Research Reveals Brits Not Preparing For Potential Dementia Problems

Irwin Mitchell Survey Finds Half of Over 40s Don’t Feel Prepared For Their Financial Future

13.05.2016

Dave Grimshaw, Press Officer | 0114 274 4397

New research shows the vast majority of British people say they are concerned about dementia and would want family to look after their assets if they were hit by the disease – but most also admit to making no provision to ensure that’s the case.

A survey of over 1,000 people by law firm Irwin Mitchell has revealed that only 13% of over 40s have a Lasting Power of Attorney but without one it could mean a legal headache for family or friends trying to help manage the finances of a loved one.

More than 225,000 people are diagnosed with dementia each year with the number of sufferers expected to top 1m by 2025.

Paula Myers, an expert wills, trusts and probate dispute partner at Irwin Mitchell, says many legal battles over wills and estates arise because of issues relating to dementia – but the new research shows people are not planning ahead and choosing who they would like to make decisions for them in future.

Irwin Mitchell’s survey of over 1,000 people across the UK reveals: 

  • Only 13% of over 40s have a Lasting Power of Attorney (LPA), a legal document that enables friends or family to manage a person’s finances 
  • This is despite almost 80% of people saying they wanted family members to look after their finances in the event of dementia
  • Almost half of those surveyed did not have a will 
  • Two thirds of people say they have not spoken to family members about how they might wish their finances and assets to be managed in the event that they are deemed no longer able to make their own decisions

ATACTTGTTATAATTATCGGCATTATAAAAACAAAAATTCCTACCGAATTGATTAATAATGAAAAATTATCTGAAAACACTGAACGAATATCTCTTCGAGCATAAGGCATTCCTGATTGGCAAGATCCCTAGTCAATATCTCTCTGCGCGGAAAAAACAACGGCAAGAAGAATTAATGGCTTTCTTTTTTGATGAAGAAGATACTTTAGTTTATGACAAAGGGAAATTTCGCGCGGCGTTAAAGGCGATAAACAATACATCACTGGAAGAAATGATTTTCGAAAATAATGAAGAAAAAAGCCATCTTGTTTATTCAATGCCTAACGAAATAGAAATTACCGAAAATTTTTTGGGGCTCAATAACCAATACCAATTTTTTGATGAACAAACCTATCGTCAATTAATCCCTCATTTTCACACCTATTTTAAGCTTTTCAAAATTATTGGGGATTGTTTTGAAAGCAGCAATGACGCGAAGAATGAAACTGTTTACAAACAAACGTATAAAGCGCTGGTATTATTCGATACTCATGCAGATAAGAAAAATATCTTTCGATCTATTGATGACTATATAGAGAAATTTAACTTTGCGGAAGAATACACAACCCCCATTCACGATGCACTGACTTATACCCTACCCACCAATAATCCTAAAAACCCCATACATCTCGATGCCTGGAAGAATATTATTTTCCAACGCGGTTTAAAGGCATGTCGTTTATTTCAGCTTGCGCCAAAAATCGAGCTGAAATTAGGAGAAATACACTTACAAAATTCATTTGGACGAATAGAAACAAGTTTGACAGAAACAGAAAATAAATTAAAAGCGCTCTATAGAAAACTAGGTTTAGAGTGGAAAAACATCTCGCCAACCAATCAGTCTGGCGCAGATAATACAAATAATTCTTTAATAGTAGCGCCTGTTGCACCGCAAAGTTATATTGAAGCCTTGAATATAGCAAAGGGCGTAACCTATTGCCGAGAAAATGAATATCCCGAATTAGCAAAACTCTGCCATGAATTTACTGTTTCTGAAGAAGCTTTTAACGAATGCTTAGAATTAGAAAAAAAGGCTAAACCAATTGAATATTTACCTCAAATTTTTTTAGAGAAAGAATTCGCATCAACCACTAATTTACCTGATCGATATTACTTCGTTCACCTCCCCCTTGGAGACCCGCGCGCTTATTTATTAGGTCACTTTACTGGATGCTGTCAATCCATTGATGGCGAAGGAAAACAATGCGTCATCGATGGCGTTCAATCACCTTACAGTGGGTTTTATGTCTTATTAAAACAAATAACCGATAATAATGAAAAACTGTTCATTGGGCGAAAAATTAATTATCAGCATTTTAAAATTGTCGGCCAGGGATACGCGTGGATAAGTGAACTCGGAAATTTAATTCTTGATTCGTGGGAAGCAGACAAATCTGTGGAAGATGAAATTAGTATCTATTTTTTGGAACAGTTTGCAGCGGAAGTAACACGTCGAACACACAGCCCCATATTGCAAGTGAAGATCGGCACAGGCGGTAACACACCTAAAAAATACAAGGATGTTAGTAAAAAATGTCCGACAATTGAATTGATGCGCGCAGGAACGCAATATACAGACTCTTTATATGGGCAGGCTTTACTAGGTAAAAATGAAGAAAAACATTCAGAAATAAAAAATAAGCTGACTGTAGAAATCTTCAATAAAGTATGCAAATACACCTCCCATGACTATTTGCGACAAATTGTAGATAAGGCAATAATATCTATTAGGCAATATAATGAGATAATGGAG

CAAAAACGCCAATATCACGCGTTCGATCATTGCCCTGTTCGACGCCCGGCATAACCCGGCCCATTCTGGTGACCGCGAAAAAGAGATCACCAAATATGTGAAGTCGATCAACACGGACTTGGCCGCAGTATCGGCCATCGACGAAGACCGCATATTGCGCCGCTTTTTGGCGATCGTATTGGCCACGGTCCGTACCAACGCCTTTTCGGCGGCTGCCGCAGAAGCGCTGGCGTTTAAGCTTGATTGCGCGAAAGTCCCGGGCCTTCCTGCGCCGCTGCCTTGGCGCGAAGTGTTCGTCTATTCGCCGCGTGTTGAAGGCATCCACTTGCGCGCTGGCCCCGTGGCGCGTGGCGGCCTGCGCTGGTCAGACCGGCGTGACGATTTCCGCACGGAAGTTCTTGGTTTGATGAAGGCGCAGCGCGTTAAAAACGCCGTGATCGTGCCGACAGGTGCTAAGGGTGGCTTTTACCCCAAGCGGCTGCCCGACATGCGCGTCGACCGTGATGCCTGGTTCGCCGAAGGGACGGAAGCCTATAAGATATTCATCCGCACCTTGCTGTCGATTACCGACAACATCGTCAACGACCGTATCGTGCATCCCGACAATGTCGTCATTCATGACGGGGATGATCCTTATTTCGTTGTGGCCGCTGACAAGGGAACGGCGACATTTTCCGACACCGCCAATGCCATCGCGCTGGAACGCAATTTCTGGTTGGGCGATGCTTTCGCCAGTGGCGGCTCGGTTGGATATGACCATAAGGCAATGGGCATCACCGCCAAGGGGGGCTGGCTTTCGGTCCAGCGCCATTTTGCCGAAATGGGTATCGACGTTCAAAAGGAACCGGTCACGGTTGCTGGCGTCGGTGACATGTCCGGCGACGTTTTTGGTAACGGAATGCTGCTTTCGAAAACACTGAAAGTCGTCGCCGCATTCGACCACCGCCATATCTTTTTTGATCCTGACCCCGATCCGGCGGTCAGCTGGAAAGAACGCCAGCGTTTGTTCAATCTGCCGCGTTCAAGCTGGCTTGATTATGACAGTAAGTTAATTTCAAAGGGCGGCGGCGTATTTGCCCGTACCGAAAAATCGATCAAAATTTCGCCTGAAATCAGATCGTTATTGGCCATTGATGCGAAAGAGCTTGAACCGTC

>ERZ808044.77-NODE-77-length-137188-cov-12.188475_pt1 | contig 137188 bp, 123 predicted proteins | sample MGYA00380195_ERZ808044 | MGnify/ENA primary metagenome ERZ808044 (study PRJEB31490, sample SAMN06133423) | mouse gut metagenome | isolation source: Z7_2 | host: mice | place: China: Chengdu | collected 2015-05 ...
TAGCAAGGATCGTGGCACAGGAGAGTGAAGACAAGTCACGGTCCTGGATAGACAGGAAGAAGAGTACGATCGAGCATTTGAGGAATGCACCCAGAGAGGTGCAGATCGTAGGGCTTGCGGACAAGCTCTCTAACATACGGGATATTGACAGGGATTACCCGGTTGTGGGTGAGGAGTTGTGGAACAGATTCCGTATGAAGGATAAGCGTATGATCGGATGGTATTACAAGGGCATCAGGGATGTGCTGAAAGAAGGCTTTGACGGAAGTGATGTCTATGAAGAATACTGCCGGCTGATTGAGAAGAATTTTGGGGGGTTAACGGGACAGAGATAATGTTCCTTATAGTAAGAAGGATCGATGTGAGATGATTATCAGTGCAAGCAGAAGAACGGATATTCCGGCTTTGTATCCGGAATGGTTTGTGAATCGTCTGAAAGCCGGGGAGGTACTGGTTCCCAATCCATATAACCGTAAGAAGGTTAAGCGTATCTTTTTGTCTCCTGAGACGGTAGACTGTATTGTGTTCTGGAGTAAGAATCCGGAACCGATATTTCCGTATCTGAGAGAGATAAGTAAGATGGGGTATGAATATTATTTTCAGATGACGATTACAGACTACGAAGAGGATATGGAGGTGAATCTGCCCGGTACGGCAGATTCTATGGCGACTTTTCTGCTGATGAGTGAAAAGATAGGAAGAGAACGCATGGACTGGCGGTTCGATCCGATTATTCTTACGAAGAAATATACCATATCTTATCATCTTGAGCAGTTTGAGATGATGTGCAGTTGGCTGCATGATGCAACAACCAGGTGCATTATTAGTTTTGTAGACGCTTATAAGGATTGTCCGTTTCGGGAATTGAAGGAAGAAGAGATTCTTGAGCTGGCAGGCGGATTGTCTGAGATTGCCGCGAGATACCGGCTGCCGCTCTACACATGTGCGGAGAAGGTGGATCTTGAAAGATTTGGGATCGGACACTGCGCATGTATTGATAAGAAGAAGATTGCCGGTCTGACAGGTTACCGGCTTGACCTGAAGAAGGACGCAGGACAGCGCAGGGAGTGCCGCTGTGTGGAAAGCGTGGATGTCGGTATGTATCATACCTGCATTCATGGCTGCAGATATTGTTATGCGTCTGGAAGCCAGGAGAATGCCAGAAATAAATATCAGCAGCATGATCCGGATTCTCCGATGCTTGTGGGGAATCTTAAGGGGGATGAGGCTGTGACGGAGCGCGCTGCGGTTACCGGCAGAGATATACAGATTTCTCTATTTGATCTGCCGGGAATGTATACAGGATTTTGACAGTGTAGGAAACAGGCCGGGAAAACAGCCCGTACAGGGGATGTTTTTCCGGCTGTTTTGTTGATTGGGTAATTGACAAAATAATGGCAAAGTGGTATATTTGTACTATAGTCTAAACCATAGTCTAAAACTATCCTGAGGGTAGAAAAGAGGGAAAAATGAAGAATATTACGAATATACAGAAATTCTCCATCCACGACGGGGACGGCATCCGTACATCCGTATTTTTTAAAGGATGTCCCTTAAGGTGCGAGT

• While 15% say they haven’t talked to anyone about planning their finances for later life, only 8% have visited a solicitor and just 5% have spoken to a financial advisor or accountant.

The survey was conducted to coincide with this year's Dementia Awareness Week, 15 – 21 May 2016, which is being held to encourage people who are worried about dementia to confront their worries by addressing dementia directly and talk to each other as well as seeking support from the Alzheimer's Society.

Expert Opinion
“Our research paints a worrying picture about the lack of planning for later life financial and legal issues which could potentially cause serious headaches for families members to sort out in future.

“Failing to have a lasting power of attorney can cause a legal headache over who should be making decisions. Family and friends may dispute who is best placed to make the decisions and the court of protection could step in.

“An LPA takes away that worry and gives people the knowledge that the people they want to make decisions on their behalf will be able to in the event they are found to have lost mental capacity.

“It’s really important that people making a will or LPA speak to their family members and explain their decisions and wishes. This can avoid lengthy disputes in future as their intentions are less of a shock and people know what to expect. Our research shows that while many people are concerned about losing mental capacity in the future, and know that they would like family members to look after their assets, hardly anyone is doing anything to prepare for any future issues.

“If someone loses mental capacity but doesn’t have an LPA, big decisions about finances and healthcare may need to be made by the Court of Protection to ensure they are legally sound and deemed to be in the best interests of the person concerned.”
Paula Myers, Partner